And that’s something I tell travelers now. We aren’t Magellan. We aren’t setting off into the blankness of history to chart new worlds. The next Magellans will colonize the moon. We’re simply getting on an airplane and going where others have gone before. That’s the difference between exploration and what we do – we’re trying to have new experiences and learn about ourselves, not uncovering blank spots on a map. We’re walking in others’ footsteps, and we can be grateful to them even as we blaze new personal trails.

That doesn’t make our journey less special. The world is full of new stories. New stories and adventures we would be a part of that would be special to us. I didn’t need to discover Thailand to enjoy Thailand. The journey and experience was what mattered.

With thoughts like these, I quieted the self-doubting voice in my head. I put the disapproval of my parents and coworkers aside. I learned to accept all those negative voices, even if I didn’t agree with them. If I was going to go away, I was going to have to do it on my own, because I wanted it for myself.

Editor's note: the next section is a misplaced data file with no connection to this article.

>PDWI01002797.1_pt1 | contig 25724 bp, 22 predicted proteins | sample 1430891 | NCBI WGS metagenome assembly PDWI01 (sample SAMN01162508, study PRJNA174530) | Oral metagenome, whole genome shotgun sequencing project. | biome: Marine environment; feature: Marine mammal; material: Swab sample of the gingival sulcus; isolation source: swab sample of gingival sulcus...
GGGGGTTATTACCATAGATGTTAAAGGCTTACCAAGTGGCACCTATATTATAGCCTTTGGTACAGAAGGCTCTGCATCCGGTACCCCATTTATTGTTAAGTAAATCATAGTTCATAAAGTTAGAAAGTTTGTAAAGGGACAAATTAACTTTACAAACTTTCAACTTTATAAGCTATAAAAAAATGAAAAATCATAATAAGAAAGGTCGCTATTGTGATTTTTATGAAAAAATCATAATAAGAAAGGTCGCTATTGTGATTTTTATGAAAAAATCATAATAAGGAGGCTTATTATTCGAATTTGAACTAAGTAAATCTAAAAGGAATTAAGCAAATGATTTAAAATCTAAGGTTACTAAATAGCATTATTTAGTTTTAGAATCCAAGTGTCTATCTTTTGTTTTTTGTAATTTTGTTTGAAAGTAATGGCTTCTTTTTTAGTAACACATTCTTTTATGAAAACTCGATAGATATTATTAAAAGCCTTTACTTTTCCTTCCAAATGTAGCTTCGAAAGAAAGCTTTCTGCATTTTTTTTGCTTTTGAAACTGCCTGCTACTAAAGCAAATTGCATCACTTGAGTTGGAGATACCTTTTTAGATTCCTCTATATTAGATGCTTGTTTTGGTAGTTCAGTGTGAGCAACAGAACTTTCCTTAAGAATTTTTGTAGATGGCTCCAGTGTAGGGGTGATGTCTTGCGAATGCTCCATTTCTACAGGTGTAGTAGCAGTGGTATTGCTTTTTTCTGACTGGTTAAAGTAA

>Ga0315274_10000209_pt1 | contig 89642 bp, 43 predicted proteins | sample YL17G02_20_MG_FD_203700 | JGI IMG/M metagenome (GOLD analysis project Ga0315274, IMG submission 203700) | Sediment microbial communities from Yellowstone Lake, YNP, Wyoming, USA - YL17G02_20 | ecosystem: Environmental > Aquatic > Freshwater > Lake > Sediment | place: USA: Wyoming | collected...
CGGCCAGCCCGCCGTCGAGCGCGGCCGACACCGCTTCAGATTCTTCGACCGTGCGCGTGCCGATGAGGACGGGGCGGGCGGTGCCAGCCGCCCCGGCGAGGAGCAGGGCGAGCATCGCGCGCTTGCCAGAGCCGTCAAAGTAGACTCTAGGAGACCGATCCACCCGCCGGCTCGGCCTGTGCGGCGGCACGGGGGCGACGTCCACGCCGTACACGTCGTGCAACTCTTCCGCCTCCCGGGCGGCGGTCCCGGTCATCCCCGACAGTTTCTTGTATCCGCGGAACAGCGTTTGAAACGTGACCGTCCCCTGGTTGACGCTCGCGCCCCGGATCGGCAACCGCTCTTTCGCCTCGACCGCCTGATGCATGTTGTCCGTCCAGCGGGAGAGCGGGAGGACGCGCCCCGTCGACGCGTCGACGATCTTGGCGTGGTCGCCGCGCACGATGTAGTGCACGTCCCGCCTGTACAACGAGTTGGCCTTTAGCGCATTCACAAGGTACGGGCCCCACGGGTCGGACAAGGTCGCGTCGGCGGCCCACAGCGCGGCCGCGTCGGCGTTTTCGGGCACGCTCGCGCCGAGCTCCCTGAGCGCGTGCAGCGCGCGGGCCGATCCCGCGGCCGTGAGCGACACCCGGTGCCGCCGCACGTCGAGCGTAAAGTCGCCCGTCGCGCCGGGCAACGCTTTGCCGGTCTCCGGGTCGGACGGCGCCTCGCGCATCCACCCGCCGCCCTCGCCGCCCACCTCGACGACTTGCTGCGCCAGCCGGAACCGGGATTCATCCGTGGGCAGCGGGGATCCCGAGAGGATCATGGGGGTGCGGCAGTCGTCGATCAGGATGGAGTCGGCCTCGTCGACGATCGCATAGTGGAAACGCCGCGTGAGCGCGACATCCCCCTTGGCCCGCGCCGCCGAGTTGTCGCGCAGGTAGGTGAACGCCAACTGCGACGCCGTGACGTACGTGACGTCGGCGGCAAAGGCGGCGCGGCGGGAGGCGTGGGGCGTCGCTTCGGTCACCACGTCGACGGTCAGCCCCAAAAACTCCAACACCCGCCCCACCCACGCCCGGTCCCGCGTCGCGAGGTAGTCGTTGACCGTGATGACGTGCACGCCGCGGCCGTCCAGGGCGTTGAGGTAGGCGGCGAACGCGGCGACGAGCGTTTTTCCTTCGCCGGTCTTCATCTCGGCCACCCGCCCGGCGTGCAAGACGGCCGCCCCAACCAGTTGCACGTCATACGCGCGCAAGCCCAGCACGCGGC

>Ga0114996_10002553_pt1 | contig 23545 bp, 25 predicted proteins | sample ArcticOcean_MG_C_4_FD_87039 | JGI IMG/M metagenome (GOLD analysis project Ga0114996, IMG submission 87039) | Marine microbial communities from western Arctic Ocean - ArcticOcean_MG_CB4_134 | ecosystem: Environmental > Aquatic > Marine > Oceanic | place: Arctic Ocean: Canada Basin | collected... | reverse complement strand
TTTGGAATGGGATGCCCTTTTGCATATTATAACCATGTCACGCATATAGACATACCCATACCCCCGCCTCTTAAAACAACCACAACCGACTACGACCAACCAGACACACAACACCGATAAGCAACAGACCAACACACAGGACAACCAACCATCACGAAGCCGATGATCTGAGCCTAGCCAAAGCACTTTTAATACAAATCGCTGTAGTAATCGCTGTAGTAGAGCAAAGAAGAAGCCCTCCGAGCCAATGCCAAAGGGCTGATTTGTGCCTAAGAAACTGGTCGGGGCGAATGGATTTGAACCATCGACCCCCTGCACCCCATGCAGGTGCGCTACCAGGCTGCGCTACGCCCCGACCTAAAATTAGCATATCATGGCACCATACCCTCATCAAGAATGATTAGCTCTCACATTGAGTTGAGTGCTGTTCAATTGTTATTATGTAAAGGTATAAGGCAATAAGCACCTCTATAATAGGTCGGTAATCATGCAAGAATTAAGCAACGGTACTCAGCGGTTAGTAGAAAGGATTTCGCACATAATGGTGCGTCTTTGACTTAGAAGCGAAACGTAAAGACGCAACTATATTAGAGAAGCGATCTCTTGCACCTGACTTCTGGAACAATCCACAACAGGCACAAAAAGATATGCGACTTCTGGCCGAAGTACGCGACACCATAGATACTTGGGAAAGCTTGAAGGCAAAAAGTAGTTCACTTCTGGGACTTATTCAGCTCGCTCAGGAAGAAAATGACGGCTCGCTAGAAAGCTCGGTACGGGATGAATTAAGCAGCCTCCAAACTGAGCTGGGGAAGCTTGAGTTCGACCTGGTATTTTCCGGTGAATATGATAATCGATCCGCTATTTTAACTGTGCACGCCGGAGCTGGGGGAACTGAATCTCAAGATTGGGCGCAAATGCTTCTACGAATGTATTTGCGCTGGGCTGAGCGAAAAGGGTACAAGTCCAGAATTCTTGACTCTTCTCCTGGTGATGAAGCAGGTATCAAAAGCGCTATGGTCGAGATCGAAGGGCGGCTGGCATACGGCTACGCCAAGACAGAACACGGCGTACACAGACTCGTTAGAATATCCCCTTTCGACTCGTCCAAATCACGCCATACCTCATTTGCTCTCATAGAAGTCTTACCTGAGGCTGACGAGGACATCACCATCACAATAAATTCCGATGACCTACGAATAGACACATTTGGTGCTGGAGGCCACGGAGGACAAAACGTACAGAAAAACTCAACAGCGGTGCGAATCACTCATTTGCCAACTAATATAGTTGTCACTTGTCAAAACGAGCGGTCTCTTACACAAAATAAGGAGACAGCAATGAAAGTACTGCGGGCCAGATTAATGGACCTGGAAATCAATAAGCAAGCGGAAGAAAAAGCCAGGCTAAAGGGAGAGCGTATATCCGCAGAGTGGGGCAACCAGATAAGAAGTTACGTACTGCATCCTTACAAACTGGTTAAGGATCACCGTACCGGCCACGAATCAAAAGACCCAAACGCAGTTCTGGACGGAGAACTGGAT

And I wanted it badly.

This trip was my chance to not only go on an adventure but finally shed the weight and insecurities of my past. This was my chance to go out there, live life, create stories, find opportunity, and become the me I’ve always thought I was in my head. To live out this character so much that I just became him.

I daydreamed the crazy things that would happen to me on the road. I’d make friends from around the world. I’d try adventure activities. I’d hike mountains and sail down exotic rivers. Locals would invite me out for drinks. I’d be sipping a latte, strike up a conversation with my beautiful waitress, and then the next thing I’d know we’d be at a wine bar, staring into each other’s eyes. It was going to be just like those travel articles I’d read, or movies I saw and romanticized.

I knew there was a better world out there. I had seen it. I had felt its power to change me for the better.

Elsewhere was out there and it was calling me.

I was going to go, have the time of my life, come back in one piece with some stories to tell, and show everyone back home that travel is not a crazy idea.

I was going to prove them all wrong.

Excerpted with permission from Ten Years A Nomad: A Traveler’s Journey Home by Matthew Kepnes (St. Martin’s Press, 2019).